sportingeye

Cosmic Forces, Newcastle Versus Villa & The Children Of Pardew

In Football on September 20, 2011 at 4:38 pm

It was judgement day in the house, the twice a season moment when the relationship gets strained. As an estranged Geordie living in Birmingham having shacked up with a Villa fan there was the possibility that it would add an extra element of spice to the fixture. Instead, it has become an exercise in diplomacy, a constant forced grin fixed to my face and having to mumble platitudes to the other half as the game goes on, only to get dagger stares when I accidentally yelp “Have it you cunts” when we bang in that vital goal.

The penalty for defeat is worse than another three points surrendered in a season that screams impending mid-table mediocrity. It will be a week of that kind of smug consolation that women do so well… “Don’t worry about it baby. You’ll get a result next week” with a smirk on her face that can freeze over even the warmest heart. Do the players even know what is at stake here?

The game itself was always destined to be a boring one. It had earlier been tweeted by the MOTD production that Aston Villa would pretty much always be the last match and it’s easy to understand why, The McLeish brand of anti-football is now well documented and his shameless slither across to Villa from Blues is probably the most disgusting thing I’ve seen in the modern game. Having been forced into watching Villa a few times this season I can honestly say it’s never been pleasant viewing. Like a flair vacuum, the McLeish ethos simply sucks the life out of any team he presides over, making me wonder exactly what a training session comprises of.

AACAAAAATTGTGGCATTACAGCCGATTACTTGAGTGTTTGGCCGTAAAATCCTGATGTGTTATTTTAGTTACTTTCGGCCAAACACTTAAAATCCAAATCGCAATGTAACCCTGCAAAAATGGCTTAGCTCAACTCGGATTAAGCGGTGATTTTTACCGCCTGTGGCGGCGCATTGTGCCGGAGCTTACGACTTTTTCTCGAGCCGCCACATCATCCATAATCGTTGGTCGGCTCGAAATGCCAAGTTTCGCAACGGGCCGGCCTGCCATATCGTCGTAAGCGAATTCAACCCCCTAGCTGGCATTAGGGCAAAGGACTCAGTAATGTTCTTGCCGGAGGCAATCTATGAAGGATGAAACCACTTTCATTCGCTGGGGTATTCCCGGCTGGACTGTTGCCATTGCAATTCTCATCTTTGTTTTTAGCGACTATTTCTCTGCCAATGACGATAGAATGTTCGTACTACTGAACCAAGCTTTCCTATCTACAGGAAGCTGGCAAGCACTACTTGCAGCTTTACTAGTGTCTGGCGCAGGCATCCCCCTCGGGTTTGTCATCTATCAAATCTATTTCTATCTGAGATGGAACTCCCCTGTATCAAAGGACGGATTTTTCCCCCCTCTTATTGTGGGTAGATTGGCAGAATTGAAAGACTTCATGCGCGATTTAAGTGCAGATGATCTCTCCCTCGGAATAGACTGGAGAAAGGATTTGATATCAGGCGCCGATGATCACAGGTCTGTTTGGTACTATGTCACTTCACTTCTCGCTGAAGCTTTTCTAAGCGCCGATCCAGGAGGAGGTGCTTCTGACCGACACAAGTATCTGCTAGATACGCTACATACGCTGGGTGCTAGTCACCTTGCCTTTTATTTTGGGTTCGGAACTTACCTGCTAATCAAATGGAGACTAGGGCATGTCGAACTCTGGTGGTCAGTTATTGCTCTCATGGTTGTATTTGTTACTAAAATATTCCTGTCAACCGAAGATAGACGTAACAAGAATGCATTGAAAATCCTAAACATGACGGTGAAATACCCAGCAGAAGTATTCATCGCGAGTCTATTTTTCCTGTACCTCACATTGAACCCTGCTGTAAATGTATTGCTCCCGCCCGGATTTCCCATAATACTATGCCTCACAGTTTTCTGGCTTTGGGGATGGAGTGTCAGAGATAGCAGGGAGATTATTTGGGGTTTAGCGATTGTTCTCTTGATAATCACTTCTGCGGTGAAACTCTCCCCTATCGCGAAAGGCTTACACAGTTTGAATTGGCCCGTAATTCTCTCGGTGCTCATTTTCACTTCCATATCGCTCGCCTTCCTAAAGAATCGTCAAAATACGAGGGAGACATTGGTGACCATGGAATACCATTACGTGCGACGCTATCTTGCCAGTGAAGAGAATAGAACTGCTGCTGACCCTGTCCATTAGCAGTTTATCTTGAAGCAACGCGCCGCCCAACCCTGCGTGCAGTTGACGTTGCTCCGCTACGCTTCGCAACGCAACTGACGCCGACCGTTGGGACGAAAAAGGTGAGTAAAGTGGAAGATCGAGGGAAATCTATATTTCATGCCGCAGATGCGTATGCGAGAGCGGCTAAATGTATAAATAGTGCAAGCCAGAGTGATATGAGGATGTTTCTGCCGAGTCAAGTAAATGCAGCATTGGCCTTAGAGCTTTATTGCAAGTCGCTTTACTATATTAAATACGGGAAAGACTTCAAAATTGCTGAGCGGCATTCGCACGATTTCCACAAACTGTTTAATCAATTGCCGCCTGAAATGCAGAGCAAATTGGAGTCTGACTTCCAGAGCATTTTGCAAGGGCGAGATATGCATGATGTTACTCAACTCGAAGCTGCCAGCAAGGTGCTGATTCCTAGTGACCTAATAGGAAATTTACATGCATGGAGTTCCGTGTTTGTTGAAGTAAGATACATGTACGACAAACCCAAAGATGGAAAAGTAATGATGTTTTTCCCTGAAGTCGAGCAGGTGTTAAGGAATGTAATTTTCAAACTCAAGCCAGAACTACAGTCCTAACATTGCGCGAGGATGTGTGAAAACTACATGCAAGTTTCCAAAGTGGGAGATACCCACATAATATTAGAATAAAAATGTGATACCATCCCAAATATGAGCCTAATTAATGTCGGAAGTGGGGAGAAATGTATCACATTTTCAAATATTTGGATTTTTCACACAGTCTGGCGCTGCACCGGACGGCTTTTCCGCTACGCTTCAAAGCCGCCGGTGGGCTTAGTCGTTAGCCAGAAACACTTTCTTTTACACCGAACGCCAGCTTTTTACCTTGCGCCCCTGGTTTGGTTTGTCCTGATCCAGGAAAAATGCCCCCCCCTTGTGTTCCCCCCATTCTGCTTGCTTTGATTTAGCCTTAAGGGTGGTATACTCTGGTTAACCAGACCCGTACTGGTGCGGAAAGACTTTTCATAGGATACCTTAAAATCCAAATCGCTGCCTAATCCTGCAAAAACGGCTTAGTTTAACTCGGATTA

“Ach, no… Ye passed it forward laddie… That’ll never do”

And while Villa fans have my deepest sympathies, the same sympathies extended to me when it was announced we’d be taking on Alan Pardew, this brand of cloggery isn’t welcome when my beloved team come to town.